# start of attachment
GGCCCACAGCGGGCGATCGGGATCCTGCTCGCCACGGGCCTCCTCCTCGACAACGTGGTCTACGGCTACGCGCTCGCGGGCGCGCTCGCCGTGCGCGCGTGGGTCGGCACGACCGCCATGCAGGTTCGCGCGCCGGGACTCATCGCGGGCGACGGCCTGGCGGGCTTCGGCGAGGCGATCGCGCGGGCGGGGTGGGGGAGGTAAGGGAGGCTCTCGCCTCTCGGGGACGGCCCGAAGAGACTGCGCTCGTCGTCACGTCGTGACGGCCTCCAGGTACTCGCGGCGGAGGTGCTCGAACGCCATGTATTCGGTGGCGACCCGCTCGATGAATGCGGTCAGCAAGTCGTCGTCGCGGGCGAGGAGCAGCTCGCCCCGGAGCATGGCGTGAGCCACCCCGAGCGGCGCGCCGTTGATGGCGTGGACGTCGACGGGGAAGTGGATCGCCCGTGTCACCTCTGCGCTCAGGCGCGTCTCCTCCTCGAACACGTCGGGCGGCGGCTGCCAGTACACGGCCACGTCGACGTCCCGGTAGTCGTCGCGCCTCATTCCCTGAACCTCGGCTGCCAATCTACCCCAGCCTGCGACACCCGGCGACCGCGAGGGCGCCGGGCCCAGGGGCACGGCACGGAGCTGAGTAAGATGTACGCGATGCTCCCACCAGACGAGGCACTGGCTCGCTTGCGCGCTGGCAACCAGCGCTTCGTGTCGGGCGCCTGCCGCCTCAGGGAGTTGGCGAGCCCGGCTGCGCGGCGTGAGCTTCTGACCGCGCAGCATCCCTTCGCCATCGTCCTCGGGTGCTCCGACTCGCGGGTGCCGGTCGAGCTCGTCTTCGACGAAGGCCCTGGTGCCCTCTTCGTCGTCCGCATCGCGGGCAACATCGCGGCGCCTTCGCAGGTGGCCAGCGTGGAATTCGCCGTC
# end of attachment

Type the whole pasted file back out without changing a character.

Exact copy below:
GGCCCACAGCGGGCGATCGGGATCCTGCTCGCCACGGGCCTCCTCCTCGACAACGTGGTCTACGGCTACGCGCTCGCGGGCGCGCTCGCCGTGCGCGCGTGGGTCGGCACGACCGCCATGCAGGTTCGCGCGCCGGGACTCATCGCGGGCGACGGCCTGGCGGGCTTCGGCGAGGCGATCGCGCGGGCGGGGTGGGGGAGGTAAGGGAGGCTCTCGCCTCTCGGGGACGGCCCGAAGAGACTGCGCTCGTCGTCACGTCGTGACGGCCTCCAGGTACTCGCGGCGGAGGTGCTCGAACGCCATGTATTCGGTGGCGACCCGCTCGATGAATGCGGTCAGCAAGTCGTCGTCGCGGGCGAGGAGCAGCTCGCCCCGGAGCATGGCGTGAGCCACCCCGAGCGGCGCGCCGTTGATGGCGTGGACGTCGACGGGGAAGTGGATCGCCCGTGTCACCTCTGCGCTCAGGCGCGTCTCCTCCTCGAACACGTCGGGCGGCGGCTGCCAGTACACGGCCACGTCGACGTCCCGGTAGTCGTCGCGCCTCATTCCCTGAACCTCGGCTGCCAATCTACCCCAGCCTGCGACACCCGGCGACCGCGAGGGCGCCGGGCCCAGGGGCACGGCACGGAGCTGAGTAAGATGTACGCGATGCTCCCACCAGACGAGGCACTGGCTCGCTTGCGCGCTGGCAACCAGCGCTTCGTGTCGGGCGCCTGCCGCCTCAGGGAGTTGGCGAGCCCGGCTGCGCGGCGTGAGCTTCTGACCGCGCAGCATCCCTTCGCCATCGTCCTCGGGTGCTCCGACTCGCGGGTGCCGGTCGAGCTCGTCTTCGACGAAGGCCCTGGTGCCCTCTTCGTCGTCCGCATCGCGGGCAACATCGCGGCGCCTTCGCAGGTGGCCAGCGTGGAATTCGCCGTC